A treasure to discover the beauty and joy of their bioregion alongside them.

Weekly update from Bahia. Sunday’s outing to Cabo Pasado was a smashing success. The walk was led by Cheo and was a challenge to many of the participants who aren’t used to physical exertion, but they loved the challenge none the less. We got to the beach and they were in heaven playing in the sea and in the sand. Then Cheo gave us a talk about the significance of Cabo Pasado for marine migratory species, as an earthquake fault line and the meeting place of the La Niña and Humboldt currents. We then walked down the beach observing the tide pools. We found petrified wood and fossils and I explained the process that makes them and the geological processes that created the beach there. I loved to see their excitement as they waded through the tide pools squealing with excitement and delight. We walked back through the forest and found monkeys hanging from the trees. They couldn´t have been happier. Most of them had never seen monkeys before!  It was a treasure to discover the beauty and joy of their bioregion alongside with them. They are hooked!

We have been learning about Mangroves this week and had Thea from the Peace Corps come and give the class a presentation. We started off with a discussion for reasons to protect the forests in general and then moved over into the importance of mangroves and their function in other natural systems. We had a beautiful Power Point presentation and then went out to the river and collected Mangrove seeds. I was amazed to find out that many of the students didn´t know what the seeds looked like even though they are washed up all over the beach.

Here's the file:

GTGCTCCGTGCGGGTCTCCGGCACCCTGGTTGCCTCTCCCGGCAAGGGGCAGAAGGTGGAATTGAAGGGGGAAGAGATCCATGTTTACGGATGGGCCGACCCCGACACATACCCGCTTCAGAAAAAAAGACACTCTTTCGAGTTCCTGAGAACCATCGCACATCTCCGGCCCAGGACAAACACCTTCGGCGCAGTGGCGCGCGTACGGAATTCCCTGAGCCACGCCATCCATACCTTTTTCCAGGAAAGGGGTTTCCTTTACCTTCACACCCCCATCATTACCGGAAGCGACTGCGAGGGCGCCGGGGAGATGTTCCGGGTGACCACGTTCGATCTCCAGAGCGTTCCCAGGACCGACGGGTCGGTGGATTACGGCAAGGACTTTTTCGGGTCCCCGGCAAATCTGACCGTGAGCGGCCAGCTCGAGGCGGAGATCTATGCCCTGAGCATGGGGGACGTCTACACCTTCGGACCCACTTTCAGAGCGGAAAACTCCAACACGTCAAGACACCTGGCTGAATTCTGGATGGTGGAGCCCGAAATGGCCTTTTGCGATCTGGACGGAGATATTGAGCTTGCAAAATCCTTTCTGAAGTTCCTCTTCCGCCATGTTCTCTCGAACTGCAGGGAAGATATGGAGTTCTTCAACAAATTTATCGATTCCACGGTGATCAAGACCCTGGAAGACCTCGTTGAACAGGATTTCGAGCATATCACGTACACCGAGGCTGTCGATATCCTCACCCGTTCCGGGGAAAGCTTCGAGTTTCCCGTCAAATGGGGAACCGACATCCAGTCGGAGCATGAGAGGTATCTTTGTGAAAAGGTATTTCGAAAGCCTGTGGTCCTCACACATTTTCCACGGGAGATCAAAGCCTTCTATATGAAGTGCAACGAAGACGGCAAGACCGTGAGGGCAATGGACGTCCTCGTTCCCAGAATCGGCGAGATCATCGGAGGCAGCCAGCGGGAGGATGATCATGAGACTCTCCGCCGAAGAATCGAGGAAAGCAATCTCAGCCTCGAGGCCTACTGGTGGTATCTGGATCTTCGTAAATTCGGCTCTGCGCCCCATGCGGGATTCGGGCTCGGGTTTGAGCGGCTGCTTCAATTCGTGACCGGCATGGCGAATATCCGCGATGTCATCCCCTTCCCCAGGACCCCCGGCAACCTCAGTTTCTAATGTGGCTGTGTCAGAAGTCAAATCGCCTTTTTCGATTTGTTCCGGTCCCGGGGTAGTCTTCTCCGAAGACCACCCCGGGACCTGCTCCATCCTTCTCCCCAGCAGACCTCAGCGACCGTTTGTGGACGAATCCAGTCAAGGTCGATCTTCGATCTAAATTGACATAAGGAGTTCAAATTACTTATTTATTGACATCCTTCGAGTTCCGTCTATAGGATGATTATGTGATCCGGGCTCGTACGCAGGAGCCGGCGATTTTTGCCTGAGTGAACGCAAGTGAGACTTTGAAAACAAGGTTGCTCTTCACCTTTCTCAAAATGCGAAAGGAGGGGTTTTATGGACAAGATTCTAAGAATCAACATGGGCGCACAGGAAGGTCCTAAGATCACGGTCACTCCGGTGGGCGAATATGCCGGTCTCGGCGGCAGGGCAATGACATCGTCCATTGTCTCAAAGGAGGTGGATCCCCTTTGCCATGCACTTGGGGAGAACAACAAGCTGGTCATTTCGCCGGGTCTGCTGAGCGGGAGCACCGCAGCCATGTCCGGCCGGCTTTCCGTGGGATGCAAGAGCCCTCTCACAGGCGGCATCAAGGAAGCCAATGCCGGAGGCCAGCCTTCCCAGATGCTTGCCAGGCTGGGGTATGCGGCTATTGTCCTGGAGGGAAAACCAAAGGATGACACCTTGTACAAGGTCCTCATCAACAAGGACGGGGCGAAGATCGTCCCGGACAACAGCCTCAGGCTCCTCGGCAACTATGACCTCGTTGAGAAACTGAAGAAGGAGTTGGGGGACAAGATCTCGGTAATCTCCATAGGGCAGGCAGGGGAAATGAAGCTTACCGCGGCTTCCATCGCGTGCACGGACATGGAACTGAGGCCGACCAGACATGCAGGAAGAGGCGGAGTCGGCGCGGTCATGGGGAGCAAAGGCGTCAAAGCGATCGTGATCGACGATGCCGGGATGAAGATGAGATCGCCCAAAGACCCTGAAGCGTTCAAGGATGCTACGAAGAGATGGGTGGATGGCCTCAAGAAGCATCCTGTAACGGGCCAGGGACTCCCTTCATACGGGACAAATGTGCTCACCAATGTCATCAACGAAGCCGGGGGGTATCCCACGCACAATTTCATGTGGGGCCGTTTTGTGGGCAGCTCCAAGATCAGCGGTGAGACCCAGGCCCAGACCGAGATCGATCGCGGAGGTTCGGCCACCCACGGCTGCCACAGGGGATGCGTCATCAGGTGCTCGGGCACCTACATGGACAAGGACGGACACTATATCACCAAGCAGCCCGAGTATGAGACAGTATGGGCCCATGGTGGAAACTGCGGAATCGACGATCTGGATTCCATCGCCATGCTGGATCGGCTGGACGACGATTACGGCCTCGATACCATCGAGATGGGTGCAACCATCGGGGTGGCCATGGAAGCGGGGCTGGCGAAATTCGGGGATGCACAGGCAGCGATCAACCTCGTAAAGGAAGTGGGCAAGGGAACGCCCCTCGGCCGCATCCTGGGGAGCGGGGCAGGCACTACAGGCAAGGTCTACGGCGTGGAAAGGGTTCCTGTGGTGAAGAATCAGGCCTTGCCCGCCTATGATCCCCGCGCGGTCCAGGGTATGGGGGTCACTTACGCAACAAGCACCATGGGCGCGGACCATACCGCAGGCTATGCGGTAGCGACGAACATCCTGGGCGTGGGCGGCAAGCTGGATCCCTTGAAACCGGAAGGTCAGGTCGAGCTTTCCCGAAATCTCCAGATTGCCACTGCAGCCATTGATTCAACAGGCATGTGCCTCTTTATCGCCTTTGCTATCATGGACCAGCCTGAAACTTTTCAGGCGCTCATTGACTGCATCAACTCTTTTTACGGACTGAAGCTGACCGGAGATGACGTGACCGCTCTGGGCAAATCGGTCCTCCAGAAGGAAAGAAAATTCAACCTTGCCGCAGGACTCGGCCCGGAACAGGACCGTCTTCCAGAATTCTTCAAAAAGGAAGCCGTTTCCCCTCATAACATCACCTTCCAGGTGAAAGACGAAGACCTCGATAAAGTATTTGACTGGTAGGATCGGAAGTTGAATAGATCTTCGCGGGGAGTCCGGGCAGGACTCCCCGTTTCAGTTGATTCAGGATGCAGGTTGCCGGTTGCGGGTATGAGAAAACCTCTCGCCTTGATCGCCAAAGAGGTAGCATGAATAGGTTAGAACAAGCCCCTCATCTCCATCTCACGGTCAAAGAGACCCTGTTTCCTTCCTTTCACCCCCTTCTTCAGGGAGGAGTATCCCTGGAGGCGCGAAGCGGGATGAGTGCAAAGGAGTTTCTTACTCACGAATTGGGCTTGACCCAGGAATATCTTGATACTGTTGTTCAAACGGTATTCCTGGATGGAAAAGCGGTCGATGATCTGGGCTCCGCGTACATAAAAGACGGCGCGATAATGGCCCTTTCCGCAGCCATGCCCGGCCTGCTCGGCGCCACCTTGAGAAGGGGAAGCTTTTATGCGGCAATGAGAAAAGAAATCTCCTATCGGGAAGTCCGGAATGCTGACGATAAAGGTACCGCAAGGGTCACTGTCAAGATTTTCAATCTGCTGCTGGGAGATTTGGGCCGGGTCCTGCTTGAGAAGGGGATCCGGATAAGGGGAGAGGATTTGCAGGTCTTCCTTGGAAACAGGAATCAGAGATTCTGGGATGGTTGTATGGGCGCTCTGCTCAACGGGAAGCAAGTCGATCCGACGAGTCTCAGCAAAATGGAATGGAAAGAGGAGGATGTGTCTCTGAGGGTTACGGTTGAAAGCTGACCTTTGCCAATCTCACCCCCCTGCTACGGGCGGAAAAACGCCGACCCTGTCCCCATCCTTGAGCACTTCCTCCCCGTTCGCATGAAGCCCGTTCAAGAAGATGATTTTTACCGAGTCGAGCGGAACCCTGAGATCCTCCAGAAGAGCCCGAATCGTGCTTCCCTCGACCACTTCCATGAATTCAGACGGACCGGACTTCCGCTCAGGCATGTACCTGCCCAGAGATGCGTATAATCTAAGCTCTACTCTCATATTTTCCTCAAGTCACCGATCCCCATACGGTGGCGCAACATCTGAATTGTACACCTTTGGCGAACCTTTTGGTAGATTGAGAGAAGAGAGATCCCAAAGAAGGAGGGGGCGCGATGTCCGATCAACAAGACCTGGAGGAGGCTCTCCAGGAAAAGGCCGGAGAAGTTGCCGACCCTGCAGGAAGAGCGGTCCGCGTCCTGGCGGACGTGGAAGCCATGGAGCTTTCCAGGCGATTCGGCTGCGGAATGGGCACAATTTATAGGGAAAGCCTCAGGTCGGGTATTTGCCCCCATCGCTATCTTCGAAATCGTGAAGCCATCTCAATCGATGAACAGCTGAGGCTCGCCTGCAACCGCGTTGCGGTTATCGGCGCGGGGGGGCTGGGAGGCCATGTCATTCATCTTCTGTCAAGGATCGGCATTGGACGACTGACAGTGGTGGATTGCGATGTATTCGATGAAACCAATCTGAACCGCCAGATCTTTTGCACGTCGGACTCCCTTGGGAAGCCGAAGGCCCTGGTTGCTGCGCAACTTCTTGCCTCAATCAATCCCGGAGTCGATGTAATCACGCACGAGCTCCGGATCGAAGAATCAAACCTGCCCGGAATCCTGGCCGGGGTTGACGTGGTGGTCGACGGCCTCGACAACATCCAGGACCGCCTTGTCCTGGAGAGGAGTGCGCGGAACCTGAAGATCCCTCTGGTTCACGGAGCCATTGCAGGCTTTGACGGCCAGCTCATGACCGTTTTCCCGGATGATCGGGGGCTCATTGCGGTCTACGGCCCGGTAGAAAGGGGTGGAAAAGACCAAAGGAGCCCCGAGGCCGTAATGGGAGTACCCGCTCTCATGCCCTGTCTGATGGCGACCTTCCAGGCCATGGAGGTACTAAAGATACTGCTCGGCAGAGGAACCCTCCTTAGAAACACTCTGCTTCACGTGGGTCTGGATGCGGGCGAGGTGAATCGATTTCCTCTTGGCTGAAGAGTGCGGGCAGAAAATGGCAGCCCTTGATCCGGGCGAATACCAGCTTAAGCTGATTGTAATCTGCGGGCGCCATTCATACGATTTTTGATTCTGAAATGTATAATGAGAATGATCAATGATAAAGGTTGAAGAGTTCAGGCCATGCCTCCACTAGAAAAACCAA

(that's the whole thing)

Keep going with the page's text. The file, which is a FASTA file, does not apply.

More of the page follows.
Today we went and planted the Mangrove seeds that we found.  We talked about the different kinds of Mangroves and they can now tell the difference between a Red, White and Black Mangrove and know how each excretes salt. It was such fun to sink our feet into thick and oozing mud and they loved and hated it. It was at first hard to coax all of them to get down and dirty, but they all did and were so excited and happy to do so. It was like taking them back to childhood where it didn´t matter how dirty they got.

Tomorrow we are doing the clean up of the Bosque en Medio de las Ruinas with the help of the high schools, my Bioregional Education  Program students and the barrio community there. We will be doing trail maintenance, trash clean up, weeding and clearing, tree planting and building benches with wood we have had donated to us for the project. My students will be helping with the organization, and we will also be educating the high school students about the area, and uses of the trees etc. 

On Sunday my class is putting together a skit to perform before the town, police force, firestation, etc. to celebrate World Environment Week and to teach about the importance of conservation. They are so eager to perform and I will let you know how it goes in the next report. 

Ciao from Bahia!    

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